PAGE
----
We made it to her car undetected, and she drove us to Wendy’s while blasting “If It’s Lovin’ That You Want” by Rihanna, jokingly serenading me with the lyrics of  ‘if it’s lovin’ that you want, then you should make me your girl, your girl.’  I felt a little awkward, but I grinned nervously and let it happen, caught up in the adrenaline rush of it all.

If this had been some indie teen movie, we probably would’ve ended up making out in the back seat of her car.

Instead we got back to the school without a hitch, bags full of French fries that we ate in the hallway outside of the cafeteria.

It was the only real taste I ever got in high school of being something different than what was expected of me, the closest I had ever been to embracing the fact that I liked girls.  Like, really liked girls.

Retrospectively, though, I realize not letting my sexuality push to the surface was an unconscious defense mechanism.  As utterly confusing and occasionally miserably wrestling against myself inside of the closet was as a teenager, I know it would’ve been much harder had I been unashamedly out in 2005 at Southwest Guilford High School in High Point, North Carolina.  Granted, it wasn’t the most hostile environment that could’ve existed against the LGBTQ community, but I hardly think “not as bad as it could be” is hardly any consolation for hostility existing in the first place.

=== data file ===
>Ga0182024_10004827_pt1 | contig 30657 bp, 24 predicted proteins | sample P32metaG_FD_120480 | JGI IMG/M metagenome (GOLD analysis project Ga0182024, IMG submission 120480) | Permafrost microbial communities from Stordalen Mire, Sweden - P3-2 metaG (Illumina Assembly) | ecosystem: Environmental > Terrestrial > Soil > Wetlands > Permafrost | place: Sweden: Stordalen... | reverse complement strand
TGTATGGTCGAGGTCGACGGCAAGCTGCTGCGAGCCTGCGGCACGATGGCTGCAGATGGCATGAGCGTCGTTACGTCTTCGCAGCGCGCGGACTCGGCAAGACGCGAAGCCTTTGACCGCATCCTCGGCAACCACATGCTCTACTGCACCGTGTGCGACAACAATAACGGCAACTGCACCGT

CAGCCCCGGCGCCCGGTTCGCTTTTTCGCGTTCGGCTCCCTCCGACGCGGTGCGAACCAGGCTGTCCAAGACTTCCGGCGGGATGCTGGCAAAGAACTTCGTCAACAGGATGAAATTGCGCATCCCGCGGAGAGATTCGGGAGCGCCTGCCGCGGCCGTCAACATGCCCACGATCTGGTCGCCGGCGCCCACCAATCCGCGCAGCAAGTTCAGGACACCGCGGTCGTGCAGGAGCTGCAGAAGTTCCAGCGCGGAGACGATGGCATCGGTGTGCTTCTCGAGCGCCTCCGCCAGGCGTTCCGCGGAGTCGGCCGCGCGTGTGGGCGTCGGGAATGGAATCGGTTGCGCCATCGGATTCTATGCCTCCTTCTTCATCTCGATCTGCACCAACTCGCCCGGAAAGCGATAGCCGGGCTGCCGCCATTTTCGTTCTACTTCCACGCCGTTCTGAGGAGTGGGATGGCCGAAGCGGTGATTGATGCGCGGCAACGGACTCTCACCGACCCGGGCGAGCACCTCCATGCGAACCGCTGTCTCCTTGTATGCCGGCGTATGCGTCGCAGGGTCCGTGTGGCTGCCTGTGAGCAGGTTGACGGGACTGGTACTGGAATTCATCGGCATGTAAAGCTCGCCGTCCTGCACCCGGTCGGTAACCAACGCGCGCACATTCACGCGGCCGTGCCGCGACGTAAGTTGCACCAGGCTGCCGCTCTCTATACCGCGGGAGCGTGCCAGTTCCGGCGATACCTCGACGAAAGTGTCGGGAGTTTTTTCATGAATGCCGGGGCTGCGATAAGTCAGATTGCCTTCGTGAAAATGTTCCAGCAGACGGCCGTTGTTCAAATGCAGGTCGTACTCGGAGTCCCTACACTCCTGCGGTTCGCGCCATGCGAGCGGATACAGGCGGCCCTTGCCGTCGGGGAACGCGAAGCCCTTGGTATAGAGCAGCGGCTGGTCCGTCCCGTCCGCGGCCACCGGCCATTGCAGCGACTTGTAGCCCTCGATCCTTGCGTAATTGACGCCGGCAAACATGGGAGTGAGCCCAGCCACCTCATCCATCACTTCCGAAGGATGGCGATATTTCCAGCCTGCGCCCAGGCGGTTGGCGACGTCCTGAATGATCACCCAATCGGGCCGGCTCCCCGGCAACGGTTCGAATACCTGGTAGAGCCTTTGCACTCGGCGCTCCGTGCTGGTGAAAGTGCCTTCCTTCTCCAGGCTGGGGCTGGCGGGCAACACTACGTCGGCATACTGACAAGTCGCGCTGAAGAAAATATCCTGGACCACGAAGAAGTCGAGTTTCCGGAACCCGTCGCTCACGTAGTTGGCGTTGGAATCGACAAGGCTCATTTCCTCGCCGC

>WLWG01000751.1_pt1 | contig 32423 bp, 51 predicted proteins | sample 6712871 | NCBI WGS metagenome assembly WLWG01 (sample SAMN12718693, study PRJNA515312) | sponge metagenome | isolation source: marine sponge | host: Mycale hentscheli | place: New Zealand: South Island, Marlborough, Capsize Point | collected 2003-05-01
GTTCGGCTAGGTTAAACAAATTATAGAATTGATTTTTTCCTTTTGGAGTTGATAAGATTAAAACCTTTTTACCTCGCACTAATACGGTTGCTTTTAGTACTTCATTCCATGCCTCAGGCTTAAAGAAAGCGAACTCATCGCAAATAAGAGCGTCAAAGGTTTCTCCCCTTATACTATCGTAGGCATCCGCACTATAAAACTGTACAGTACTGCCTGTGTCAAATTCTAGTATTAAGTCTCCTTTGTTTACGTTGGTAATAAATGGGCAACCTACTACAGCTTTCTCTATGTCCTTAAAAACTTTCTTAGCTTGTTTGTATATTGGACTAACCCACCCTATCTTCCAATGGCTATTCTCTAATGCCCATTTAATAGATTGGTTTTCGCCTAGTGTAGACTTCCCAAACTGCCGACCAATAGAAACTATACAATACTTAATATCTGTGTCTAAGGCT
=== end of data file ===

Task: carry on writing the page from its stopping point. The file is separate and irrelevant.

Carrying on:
To state it lightly, I wouldn’t have fit in as a lesbian at my high school.  

Then again, I don’t think there was a day of my life where I ever really fit in during grade school, except maybe during a very brief period at the beginning of my junior year where I briefly gained a fashion sense and normalized myself, which ushered in a certain degree of popularity I hadn’t been accustomed to before, but left me mostly miserable on the inside from the inauthenticity of self.  No, more than a fear of not fitting in, I think it was the cloud of a conservative, traditional religion and its stance on homosexuality that loomed threateningly over me, with those closest to me for also adhering to such a viewpoint that kept my subconscious clinging to the closet.

I can’t help but wonder, though, without all those external influences that plagued my perception of sexuality and caused me to keep mine so latent for so long, how different things would’ve been.  Beyond just my own personal identity crisis, what would it be like if everyone around me also fully affirmed queer without question?  Would I be whispering in giggles to my friends about my crush on the senior girl on the basketball team?  Whose posters would’ve been featured on my bedroom walls in the lieu of Lil Bow Wow and B2K and Chad Michael Murray (ugh, yes, Chad Michael Murray)?

And how differently would things had played out when I actually started to develop feelings for one of my girl friends, something that became so big of an internal presence that I had to acknowledge it, though I kept it safe by assuring myself that she was just an exception to the rule, and I was straight otherwise?  I can just imagine bashfully confessing to my best friend in an IM chat that I had a crush on one of our own and having someone else available other than my journal to help me analyze every single interaction between my crush and me.

Maybe if I would’ve had that back then, I wouldn’t have stumbled so haphazardly through dating attempts in my early 20’s once I finally did start to get a full grasp of my queerness.  I wonder now if that’s why I had the tendency to fall so hard at once for any woman who showed me the slightest bit of flirtatious interest - if it was a pathetic attempt at making up for lost time.

I can’t help but feel like I was robbed of something in my adolescence.